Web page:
It was met by a Costa Rican header that sent the ball back into the Swedish half. Hernan Medford was quick to the loose ball and used his pace to gallop past the static defenders.


Controlling the ball, the striker found himself one-on-one with Ravelli, the biggest moment of his footballing career.


Better players had fluffed their lines when presented with clear cut opportunities, but the 22 year old Medford showed ice cool composure beyond his age by slotting the ball past Ravelli into the bottom corner. 


The scenes were one of pandemonium, as Medford was swamped by fellow players and the coaching staff. Ecstasy for Los Ticos was met with anger from one Swedish fan clad in a Viking helmet, storming the pitch before being taken down by stewards. Medford’s goal broke the Swedes and had little time to respond.


Full time heralded history for Los Ticos by progressing to the knockout stages in their very first World Cup. The joy on the field by the players was magnified in Costa Rica, as thousands celebrated in the capital San Jose and throughout the country. They had overcome the odds. 


But their victory had come at a cost.


Their goalkeeper Conejo, so resolute and inspirational in the group games, had suffered an ankle injury during the game against Sweden.


Despite their best efforts in the form of injections, Conejo was ruled out of their last 16 tie against Czechoslovakia in Bari. His replacement was Hermidio Barrantes, relatively inexperienced on the international stage and only debuted early last year.


Czechoslovakia needed just 11 minutes to score, as midfielder Lubomir Moravcik’s cross was headed in from close range striker Tomas Skuhravy.


Costa Rica would hold firm under Czechoslovakian pressure and were rewarded 11 minutes into the second half. Winning a free kick more or less in the exact position prior to their equalizer against Sweden, history once again repeated itself.


This time it was Oscar Ramirez who provided the outswinging delivery and Roger Gonzalez the thumping header that left goalkeeper Jan Stejskal stranded.

However, it would take just six minutes for Czechoslovakia to retake the lead. Costa Rica failed to clear their lines from a cross, with a wayward clearance duly headed back into the six yard box, which Skuhravy took advantage of by skipping past his marker to head the ball past Barrantes.


The Czechoslovakians put the game to bed with 13 minutes remaining, as Lubos Kubik fantastically struck a free kick into the top corner from 25 yards, leaving Barrantes rooted to the spot. Skuhravy would complete his hattrick of headers five minutes later from a corner at the near post.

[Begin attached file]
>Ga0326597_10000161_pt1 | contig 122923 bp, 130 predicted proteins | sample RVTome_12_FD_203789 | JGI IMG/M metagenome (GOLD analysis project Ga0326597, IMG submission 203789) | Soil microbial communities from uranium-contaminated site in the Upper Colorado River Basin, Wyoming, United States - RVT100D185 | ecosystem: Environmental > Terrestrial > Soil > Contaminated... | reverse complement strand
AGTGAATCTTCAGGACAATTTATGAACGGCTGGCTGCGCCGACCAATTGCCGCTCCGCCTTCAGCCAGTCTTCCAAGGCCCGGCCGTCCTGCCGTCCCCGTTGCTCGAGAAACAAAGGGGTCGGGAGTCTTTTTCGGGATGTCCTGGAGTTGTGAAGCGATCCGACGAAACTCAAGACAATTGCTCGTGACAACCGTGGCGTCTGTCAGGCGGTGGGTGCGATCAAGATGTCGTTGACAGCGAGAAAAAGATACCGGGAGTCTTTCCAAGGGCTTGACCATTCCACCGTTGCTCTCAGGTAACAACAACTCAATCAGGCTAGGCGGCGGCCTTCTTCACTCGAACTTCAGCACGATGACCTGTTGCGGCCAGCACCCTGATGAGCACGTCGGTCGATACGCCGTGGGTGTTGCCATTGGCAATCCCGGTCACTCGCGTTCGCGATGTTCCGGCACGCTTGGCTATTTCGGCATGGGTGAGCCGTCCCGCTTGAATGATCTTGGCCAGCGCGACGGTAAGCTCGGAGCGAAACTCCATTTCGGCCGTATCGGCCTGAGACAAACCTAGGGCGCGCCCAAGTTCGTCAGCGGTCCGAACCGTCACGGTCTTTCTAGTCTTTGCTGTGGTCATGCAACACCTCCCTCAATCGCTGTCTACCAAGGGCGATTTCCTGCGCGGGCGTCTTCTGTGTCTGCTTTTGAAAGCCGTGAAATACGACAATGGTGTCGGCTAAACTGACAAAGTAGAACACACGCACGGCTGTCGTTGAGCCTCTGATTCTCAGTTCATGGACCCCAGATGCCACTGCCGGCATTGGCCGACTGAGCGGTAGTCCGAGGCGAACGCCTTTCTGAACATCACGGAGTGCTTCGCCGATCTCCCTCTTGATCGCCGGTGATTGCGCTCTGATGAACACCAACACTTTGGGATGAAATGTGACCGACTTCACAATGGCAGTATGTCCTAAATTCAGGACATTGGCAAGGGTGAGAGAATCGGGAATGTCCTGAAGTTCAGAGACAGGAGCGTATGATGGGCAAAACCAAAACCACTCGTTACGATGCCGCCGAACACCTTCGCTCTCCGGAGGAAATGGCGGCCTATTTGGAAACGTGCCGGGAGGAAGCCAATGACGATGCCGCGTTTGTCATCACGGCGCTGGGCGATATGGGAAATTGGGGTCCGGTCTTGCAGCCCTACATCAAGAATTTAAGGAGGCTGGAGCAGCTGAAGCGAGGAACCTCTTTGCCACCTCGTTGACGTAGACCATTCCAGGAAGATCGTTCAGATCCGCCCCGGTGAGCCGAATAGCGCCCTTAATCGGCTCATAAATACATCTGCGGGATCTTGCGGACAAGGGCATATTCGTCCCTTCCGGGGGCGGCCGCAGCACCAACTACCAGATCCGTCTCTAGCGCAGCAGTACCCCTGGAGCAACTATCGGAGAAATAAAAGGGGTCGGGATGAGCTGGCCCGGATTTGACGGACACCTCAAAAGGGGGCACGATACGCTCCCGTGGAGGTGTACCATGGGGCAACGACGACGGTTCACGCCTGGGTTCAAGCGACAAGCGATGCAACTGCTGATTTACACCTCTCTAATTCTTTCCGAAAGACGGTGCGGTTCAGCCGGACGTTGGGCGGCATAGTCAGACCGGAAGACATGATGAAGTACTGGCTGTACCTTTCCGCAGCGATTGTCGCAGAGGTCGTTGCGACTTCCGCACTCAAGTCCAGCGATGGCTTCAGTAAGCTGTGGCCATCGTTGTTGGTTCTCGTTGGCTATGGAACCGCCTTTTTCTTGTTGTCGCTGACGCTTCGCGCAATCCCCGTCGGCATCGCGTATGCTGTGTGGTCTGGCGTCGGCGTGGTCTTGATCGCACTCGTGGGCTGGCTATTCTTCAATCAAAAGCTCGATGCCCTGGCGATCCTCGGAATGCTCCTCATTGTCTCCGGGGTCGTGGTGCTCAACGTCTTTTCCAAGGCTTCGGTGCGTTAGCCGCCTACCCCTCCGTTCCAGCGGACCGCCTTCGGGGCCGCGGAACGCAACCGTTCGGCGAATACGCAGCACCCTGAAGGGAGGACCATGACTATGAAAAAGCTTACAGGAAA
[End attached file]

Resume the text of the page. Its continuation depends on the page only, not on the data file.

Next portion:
Los Ticos may had been comprehensively beaten by the Czechoslovakians, but they had punched above their weight. Many who thought Costa Rica were there to make up the numbers soon changed their tune – impressed by their spirit, character and organisation.


When the team and coaching staff arrived home on the 28th June they were given a wondrous reception. Roger Flores recollected to La Nacion:


“We were on the plane to Italy and the captain told us that he was going to fly a little lower because people were going to greet us with mirrors. I had the privilege of being in the cabin and I could see all the mirrors. We shed some tears from the emotion.”


When the plane landed in San Jose they were treated like heroes, taken to the national stadium in a white cargo truck so to receive the adulation of spectators lining the road.


Once they reached the stadium, which was full to capacity, they were met by then President Rafael Angel Calderón and given gifts. It was a day few would forget for as long as they lived.


The squad would break up, as Bora Miluntovic left soon afterwards and took up a role as manager of the USA national team, where he would repeat his magic in the 1994 World Cup.


Alas, the Costa Ricans failed to qualify for the that tournament, but their efforts in 1990 served a greater purpose. It helped inspire the future generation, producing new talent like Paulo Wanchope to qualify for the 2002 World Cup.


The growth of Costa Ricans playing in European leagues would lead to their finest hour in the 2014 World Cup by reaching the quarter finals. 


The spark that lit a fire under Costa Rican football in Italia ’90 and beyond is a legacy to be cherished.


By: Yousef Teclab

Photo: Gabriel Fraga